GOLETA, Calif. (AP) — Along a stretch of beach heavily marred by a crude oil spill, workers in hard hats and white protective suits use wire brushes and putty knives to scrape the black liquid off cobblestones and cliff faces.
The painstaking task at Refugio State Beach marks a new front in the cleanup after an underground pipeline leaked last month and released up to 101,000 gallons of oil, about 21,000 gallons of which flowed into a storm drain, sullied the beach and washed out to sea. Because the region is home to threatened shorebirds and cultural resources, a decision was made early on to clean oil-stained beaches the old-fashioned way by using hand tools instead of heavy equipment or chemicals.
HANOI, Vietnam (AP) — Eight Indonesians apprehended last week have confessed to hijacking a Malaysian oil tanker, a Vietnamese official said Monday.
Col. Doan Bao Quyet, political commissar of Vietnam Coast Guard Region 4 in the southern province of Kien Giang, said the Indonesians, aged 19 to 61, initially said they encountered an accident at sea while fishing when they arrived on Tho Chu island off Vietnam's southern coast on Friday. But after questioning with the images and information provided by Malaysian authorities, they confessed that they were responsible for hijacking the oil tanker earlier this month.
TEHRAN, Iran (AP) — With some lawmakers chanting "Death to the America," Iran's parliament voted to ban access to military sites, documents and scientists as part of a future deal with world powers over its contested nuclear program.
The bill, if ratified, could complicate the ongoing talks in Vienna between Iran and the six-nation group — the U.S., Britain, France, Russia, China and Germany — as they face a self-imposed June 30 deadline. The talks are focused on reaching a final accord that curbs Iran's nuclear program in return for the lifting of economic sanctions.
HERRIN, Ill. (AP) — Nearly a century after literally burying its violent past, a southern Illinois community is belatedly coming to terms with one of the nation's deadliest labor conflicts, an episode in which some victims were paraded down city streets and humiliated before hundreds of cheering onlookers before having their throats slit.
Most of the victims of the Herrin Massacre — three union coal miners on strike and 20 replacement workers and guards — were buried in June 1922 in a cluster of unmarked graves in an old pauper's field at the city cemetery, forgotten by time and a collective desire to, if not ignore history, not call undue attention to it in a town that's still a union stronghold.
Energy Secretary Ernest Moniz, Environmental Protection Agency Administrator Gina McCarthy and Special Envoy for Climate Change Todd Stern to hold briefings at the seventh annual U.S.-China Strategic and Economic Dialogue, hosted by the State and Treasury departments.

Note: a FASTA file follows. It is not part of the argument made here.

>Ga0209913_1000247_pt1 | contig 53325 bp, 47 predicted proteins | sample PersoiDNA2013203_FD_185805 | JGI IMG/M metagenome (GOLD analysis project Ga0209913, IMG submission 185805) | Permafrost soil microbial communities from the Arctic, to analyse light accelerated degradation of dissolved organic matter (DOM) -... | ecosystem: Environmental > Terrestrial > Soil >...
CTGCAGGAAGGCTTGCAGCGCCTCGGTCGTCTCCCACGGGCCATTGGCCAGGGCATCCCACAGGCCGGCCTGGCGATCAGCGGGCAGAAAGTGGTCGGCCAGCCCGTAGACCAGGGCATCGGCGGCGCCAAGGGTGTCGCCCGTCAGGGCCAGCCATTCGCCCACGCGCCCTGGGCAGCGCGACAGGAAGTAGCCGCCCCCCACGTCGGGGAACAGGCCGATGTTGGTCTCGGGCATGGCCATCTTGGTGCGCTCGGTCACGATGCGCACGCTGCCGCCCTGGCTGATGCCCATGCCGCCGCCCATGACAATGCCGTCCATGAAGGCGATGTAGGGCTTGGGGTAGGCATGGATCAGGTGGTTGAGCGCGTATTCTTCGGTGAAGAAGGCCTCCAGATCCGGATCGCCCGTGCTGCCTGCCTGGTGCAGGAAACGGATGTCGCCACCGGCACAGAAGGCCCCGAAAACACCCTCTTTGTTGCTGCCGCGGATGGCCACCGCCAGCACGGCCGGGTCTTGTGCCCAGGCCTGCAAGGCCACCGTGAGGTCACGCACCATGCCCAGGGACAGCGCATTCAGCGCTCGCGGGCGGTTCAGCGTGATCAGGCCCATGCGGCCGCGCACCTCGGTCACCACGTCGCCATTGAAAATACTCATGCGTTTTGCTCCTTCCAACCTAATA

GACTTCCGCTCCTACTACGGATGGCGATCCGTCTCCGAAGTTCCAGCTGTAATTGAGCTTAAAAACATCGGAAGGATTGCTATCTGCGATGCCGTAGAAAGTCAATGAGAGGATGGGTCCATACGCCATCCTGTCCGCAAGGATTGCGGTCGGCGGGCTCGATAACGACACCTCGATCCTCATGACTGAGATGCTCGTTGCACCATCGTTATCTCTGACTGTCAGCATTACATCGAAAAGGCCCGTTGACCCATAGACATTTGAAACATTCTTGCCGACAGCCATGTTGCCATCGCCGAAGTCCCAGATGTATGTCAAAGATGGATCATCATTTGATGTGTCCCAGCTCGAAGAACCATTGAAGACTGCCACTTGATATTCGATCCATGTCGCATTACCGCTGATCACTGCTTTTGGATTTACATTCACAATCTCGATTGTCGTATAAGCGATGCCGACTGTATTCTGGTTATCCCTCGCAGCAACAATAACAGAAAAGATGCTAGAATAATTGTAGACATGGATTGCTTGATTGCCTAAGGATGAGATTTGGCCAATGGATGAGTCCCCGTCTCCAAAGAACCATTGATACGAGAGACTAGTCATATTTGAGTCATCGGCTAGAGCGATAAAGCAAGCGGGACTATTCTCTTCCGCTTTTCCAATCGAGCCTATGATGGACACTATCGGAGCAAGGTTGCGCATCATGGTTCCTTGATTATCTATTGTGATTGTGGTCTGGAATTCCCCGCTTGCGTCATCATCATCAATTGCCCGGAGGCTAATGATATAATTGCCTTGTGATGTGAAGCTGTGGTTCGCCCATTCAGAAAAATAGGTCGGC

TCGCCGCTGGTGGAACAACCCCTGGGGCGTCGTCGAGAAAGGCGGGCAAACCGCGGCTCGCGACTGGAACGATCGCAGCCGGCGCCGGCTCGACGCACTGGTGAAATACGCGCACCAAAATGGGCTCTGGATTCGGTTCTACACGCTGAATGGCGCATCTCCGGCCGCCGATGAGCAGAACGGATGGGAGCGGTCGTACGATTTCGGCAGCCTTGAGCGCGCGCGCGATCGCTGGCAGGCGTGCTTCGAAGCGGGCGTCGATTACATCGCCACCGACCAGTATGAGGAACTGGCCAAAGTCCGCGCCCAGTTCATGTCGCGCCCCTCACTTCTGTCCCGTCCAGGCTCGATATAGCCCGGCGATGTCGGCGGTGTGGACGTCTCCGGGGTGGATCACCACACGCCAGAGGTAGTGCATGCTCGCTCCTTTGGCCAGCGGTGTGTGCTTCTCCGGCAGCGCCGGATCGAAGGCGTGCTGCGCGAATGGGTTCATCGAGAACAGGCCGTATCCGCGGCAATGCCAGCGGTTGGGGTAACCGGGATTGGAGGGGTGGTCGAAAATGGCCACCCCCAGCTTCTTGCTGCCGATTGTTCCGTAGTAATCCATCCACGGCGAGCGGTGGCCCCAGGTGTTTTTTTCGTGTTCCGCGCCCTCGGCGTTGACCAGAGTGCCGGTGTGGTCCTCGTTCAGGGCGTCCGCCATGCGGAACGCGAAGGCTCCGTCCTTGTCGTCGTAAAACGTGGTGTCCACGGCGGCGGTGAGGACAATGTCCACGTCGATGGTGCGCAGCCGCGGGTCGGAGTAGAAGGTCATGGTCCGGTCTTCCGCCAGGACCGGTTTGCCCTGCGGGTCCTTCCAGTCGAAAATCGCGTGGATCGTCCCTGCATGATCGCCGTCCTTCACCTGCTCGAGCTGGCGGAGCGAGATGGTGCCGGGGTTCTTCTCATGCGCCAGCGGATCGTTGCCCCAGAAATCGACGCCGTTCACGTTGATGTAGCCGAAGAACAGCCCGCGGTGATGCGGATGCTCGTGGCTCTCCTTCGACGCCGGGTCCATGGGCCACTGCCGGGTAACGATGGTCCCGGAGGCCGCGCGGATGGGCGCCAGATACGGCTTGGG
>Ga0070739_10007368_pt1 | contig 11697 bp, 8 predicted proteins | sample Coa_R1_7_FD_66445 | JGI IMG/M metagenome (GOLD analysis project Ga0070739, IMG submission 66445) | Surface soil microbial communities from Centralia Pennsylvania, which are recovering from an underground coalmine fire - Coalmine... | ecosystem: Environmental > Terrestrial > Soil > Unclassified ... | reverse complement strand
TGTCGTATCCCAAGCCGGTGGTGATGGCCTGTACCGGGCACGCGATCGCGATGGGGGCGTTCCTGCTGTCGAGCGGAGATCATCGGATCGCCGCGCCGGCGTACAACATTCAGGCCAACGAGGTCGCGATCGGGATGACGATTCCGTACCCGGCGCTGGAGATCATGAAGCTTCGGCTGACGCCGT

The Pentagon is taking a larger role helping the Interior and Energy department in the Arctic region, with the military assisting in oil spill response and forecasting of declining ice in the region.
The Government Accountability Office, Congress's watchdog arm, disclosed the Defense Department's assistance in a report issued Friday, saying the low threat of military conflict in the region has allowed the military to participate in the inter-agency Arctic Strategy.
SAN FRANCISCO (AP) — More than one-tenth of the largest wild population of threatened salmon in the Central Valley died after repair work near a power plant led Pacific Gas & Electric Co. to cut off a cooling flow of water into a creek, wildlife and utility officials said Friday.
PG&E, the state's largest utility, restored the water flow on Wednesday to a remote stretch of Butte Creek, home to the largest of three surviving wild populations of Central Valley spring-run Chinook salmon.
BILLINGS, Mont. (AP) — An escalating legal fight over a $59 million federal dam project on Montana's lower Yellowstone River could decide the fate of an endangered, dinosaur-like fish population that's been blocked from its breeding grounds for decades.
Construction on the dam northeast of Glendive is set to begin in September.
U.S. District Court Judge H. Russel Holland has sided with Pebble Ltd. Partnership in ordering former Environmental Protection Agency scientist Phil North to testify in the company’s lawsuit against EPA, the Alaska Dispatch News reports.
Coast Guard documents show Transocean’s Polar Pioneer, which is involved in Shell’s exploratory well drilling in the Chukchi Sea this summer, failed tests with fire and pollution equipment in the months leading up to the Arctic drilling, FuelFix reports.
Oil prices rose Monday over a report from the Energy Information Administration that U.S. crude production has been falling since April and signals that OPEC is finally willing to address the drop in prices. U.S. benchmark crude jumped $2.45 to $47.67 a barrel on the Nymex, while in London Brent rose $2.50 to $52.55, Reuters reports.
Increasing worries about potential fire at a landfill holding waste of barium sulfate from the Manhattan Project since the 1970s has prompted upset St. Louis area residents to pressure the Environmental Protection Agency to accelerate cleanup, The Hill reports.